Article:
One of Beethoven’s more famous contemporaries, Anton Reicha was born on February 26th 1770 in Prague. Before his first birthday he lost his father, Simon. From the age of ten, he lived with his uncle Josef Reicha, a prominent cellist and composer at the court of the Öttingen-Wallersteins at Castle Harburg near Ansbach. In 1785, Josef Reicha and his family moved to the Court of the Elector of Cologne in Bonn where Josef took up the prestigious appointment of Kapellmeister (the Elector Maximilian Franz Habsburg was the brother of the Holy Roman Emperor, Joseph II). Antonín was given the second flute position in his uncle’s orchestra, where he met Ludwig van Beethoven (who sat at the back of the viola section) with whom he became lifelong friends.
Following the French invasion of Bonn in 1794, Anton moved to Hamburg. Here he taught the piano, harmony, and composition, while he was trying his hand in composing, and studying. In 1799, he tried his luck with his operas in Paris and in 1801 he moved on to Vienna. Here he went to visit Haydn, with whom he formed a close friendship. He renewed his friendship with Beethoven and took lessons from Albrechtsberger and Salieri. It was there that he read mathematics and philosophy and began to reflect seriously upon pedagogy. Giacomo Meyerbeer, Robert Schumann and Bedrich Smetana are all known to been influenced by Reicha’s treatises.
In 1808 he was back in Paris. Despite still not being very successful with his operas, his fame was rising. Reicha was appointed professor of counterpoint and fugue at the Conservatoire in 1818. The same year, he married Virginie Enaust, with whom he had two daughters.
Although not the first to compose for the wind quintet, he was undeniably the man responsible for its unique popularity during the early years of the nineteenth century. He became one of the Paris Conservatoire’s most respected professors. Among his students were Franz Liszt, Hector Berlioz, Henri Brod (oboe virtuoso and composer), Georges Onslow, Charles Gounod, Louise Farrenc (the first woman to be appointed professor of piano at the Paris Conservatoire) and Cesar Franck. He taught several generations of composers who responded to his massive output (he composed at least 28 wind quintets during his lifetime) by adding to the repertoire themselves.
In 1801, he traveled to Vienna, where he was reunited with his friends Beethoven and Haydn. During his stay, Reicha came under the influence of the Mannheim School, and also that of Gluck, Haydn, and Mozart. He studied with both Albrechtsberger and Salieri. By 1808, Reicha had moved permanently to Paris where he remained until his death.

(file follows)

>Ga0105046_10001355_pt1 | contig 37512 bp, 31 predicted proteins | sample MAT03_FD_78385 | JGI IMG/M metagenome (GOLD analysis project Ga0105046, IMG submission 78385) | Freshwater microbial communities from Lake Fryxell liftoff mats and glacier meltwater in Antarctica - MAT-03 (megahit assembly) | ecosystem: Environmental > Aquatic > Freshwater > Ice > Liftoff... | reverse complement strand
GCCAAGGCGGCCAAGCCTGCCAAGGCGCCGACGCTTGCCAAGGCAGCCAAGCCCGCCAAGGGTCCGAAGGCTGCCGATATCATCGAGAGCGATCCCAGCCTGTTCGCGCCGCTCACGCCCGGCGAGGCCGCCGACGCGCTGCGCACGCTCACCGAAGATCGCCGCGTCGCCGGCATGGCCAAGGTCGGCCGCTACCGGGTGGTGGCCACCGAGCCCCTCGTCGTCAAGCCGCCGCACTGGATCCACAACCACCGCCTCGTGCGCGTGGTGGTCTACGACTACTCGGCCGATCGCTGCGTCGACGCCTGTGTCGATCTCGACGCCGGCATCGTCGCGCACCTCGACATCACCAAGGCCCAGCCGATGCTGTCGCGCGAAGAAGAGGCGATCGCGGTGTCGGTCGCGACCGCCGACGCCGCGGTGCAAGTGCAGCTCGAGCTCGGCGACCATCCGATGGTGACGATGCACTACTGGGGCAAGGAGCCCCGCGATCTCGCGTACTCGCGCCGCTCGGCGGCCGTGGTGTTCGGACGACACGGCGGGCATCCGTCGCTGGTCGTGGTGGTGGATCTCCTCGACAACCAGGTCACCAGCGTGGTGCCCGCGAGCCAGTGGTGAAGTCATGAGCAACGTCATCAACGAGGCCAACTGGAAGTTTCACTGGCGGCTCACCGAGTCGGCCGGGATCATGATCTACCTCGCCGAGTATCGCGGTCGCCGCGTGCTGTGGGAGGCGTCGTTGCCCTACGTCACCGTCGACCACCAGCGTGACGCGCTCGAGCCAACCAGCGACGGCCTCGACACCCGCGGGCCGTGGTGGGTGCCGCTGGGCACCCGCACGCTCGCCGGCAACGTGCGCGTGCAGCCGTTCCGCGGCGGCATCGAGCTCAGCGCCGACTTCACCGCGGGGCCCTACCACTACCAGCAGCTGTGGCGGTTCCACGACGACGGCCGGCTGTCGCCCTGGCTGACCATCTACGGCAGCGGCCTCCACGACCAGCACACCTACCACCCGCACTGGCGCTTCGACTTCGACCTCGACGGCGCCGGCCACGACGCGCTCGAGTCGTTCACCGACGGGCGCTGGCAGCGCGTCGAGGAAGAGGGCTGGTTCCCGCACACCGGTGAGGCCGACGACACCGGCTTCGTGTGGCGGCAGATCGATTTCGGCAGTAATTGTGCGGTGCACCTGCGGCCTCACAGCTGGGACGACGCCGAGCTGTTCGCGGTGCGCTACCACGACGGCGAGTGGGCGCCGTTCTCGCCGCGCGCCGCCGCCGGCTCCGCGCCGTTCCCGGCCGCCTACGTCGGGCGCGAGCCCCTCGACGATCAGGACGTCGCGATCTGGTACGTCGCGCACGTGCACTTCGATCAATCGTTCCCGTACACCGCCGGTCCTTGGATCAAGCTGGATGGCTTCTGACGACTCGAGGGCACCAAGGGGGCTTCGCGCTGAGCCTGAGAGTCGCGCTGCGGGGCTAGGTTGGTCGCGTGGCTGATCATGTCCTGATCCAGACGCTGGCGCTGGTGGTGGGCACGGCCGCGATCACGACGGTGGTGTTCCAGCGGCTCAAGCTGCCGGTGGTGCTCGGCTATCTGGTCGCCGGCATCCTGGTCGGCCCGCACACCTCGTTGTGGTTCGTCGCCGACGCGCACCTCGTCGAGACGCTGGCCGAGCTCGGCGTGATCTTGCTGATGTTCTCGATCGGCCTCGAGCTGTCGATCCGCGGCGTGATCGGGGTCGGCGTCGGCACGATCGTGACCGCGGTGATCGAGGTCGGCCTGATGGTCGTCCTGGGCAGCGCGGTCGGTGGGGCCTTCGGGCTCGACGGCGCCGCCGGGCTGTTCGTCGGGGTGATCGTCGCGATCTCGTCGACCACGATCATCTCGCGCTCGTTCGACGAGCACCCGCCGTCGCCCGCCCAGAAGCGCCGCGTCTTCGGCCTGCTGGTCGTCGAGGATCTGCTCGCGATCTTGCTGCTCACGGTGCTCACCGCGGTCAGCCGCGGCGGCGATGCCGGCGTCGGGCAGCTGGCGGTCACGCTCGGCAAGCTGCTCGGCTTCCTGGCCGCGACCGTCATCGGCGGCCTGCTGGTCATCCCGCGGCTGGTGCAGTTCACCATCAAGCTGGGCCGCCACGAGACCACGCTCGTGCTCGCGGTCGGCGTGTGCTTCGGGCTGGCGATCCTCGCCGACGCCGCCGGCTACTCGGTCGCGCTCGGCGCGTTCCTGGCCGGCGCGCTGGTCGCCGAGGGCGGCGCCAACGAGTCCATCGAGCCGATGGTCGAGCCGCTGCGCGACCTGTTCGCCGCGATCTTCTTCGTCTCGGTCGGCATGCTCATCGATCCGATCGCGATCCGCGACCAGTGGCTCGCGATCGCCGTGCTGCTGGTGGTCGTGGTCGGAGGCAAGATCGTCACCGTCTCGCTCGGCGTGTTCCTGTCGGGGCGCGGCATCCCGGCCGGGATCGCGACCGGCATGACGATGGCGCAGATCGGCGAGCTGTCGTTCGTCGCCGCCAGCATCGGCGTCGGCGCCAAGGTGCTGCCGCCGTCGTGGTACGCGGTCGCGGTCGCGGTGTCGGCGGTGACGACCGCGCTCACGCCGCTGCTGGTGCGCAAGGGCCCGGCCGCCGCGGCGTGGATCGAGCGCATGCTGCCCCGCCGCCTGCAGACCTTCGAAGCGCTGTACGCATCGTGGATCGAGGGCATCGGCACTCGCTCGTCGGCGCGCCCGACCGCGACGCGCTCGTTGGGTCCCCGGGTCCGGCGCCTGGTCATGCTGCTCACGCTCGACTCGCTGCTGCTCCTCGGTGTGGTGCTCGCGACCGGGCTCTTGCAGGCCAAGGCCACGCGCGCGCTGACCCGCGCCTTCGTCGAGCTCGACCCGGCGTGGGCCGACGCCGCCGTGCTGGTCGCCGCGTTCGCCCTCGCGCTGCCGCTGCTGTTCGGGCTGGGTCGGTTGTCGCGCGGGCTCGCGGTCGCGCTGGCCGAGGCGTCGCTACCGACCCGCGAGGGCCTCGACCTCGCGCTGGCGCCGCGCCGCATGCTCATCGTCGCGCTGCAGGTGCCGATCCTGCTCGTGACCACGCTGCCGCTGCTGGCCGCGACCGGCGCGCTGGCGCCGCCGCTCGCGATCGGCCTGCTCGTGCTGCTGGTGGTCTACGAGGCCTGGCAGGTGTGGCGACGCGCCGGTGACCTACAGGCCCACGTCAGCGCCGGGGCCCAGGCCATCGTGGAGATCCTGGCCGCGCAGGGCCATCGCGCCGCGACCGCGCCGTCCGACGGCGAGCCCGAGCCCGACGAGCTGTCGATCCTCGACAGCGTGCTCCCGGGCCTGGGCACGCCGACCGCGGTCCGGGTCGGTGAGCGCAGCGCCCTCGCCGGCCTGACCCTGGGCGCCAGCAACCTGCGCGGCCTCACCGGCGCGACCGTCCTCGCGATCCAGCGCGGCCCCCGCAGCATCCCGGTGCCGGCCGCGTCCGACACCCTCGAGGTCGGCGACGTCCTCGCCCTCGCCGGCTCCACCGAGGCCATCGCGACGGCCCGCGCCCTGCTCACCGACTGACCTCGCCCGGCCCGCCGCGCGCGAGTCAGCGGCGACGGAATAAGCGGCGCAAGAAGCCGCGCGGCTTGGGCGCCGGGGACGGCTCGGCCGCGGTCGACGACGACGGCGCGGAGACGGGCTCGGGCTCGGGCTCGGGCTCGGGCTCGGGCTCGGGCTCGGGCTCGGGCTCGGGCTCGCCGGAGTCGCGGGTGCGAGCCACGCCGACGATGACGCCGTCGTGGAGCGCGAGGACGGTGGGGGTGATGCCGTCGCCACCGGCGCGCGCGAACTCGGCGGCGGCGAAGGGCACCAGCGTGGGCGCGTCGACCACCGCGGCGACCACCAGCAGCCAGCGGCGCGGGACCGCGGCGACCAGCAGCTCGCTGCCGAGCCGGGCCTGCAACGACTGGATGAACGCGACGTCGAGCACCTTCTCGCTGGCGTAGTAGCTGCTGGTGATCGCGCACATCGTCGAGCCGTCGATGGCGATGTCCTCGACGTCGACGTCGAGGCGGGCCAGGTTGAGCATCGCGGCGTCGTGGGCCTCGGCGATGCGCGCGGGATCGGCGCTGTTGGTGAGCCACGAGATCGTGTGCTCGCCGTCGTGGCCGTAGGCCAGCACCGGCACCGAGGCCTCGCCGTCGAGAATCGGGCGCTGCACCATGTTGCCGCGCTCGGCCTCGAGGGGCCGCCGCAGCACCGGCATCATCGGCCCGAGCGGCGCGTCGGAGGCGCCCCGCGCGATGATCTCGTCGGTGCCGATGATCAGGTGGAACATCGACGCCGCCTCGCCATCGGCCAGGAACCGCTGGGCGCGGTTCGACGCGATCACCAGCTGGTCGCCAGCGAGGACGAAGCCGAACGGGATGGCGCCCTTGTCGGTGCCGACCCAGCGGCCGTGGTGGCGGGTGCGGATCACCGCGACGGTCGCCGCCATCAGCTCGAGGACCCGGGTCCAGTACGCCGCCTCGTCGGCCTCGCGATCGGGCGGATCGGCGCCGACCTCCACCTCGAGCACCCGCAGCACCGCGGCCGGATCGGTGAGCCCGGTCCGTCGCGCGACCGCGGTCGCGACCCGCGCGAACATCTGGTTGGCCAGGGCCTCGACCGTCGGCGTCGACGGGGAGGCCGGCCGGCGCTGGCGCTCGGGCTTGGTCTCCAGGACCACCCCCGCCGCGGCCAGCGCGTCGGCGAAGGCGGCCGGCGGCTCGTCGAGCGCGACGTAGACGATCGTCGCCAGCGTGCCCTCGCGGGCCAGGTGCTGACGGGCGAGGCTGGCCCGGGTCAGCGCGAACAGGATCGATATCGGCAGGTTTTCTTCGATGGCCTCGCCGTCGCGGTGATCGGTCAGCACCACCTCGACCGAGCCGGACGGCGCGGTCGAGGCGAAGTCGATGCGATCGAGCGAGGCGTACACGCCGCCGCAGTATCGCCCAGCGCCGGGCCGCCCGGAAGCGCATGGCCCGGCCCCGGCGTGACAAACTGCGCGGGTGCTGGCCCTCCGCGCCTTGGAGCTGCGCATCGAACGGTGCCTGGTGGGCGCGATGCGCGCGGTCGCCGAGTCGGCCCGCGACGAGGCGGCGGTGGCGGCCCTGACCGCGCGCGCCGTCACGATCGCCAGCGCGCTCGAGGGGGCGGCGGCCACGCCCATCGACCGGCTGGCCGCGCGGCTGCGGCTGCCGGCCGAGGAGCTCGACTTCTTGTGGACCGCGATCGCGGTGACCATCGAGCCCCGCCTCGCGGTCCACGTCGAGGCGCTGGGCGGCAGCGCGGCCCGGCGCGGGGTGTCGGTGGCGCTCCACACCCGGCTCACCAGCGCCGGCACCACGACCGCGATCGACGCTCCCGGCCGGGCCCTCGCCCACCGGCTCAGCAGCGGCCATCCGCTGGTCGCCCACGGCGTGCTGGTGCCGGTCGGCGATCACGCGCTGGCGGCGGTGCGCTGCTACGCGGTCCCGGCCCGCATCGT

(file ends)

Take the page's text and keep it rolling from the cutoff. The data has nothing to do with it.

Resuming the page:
Reicha’s great cycle of 24 quintets were written for five professors at the Paris Conservatoire – all outstanding musicians, renowned for their virtuosity. Reicha obviously had a high level of performance in mind when writing his quintets, which are amongst the most difficult pieces in the early repertoire.
The 24 published wind quintets were composed between the years 1811 and 1820. In 1815, a group was formed for the singular purpose of performing Reicha’s Quintets at a series of subscription concerts. These were held in the foyer of the Théâtre Italien until 1819.
These concerts were massively popular. Attracting a cult following, they created a sensation, and the whole of Parisian society longed to be at the first performances of the newest Reicha quintet. Reicha held a place of great honor in French society. He was welcome in the most important artistic and literary salons, and contemporary French novelists mention the performance of Reicha’s wind quintets in their books.
As a composer, Reicha was obsessed with fugue, especially double fugue. He preferred to work with old-fashioned forms, but pushed them to their very limits; he layered polytonality, polyrhythm and the leitmotiv over the musical forms of the previous century, combining eastern European folk melodies with eighteenth century hardcore counterpoint on a symphonic scale to produce something very modern, a phenomenon which grabbed the attention of the Parisian public as well as that of its aspiring composers.
Reicha’s two most famous students Liszt and Berlioz, studied with him from 1826. In 1831, he was made a Chevalier of the Légion d’honneur.
Reicha died in Paris on May 28th 1836. His incredible achievements show that he’s much more than just one of Beethoven’s contemporaries.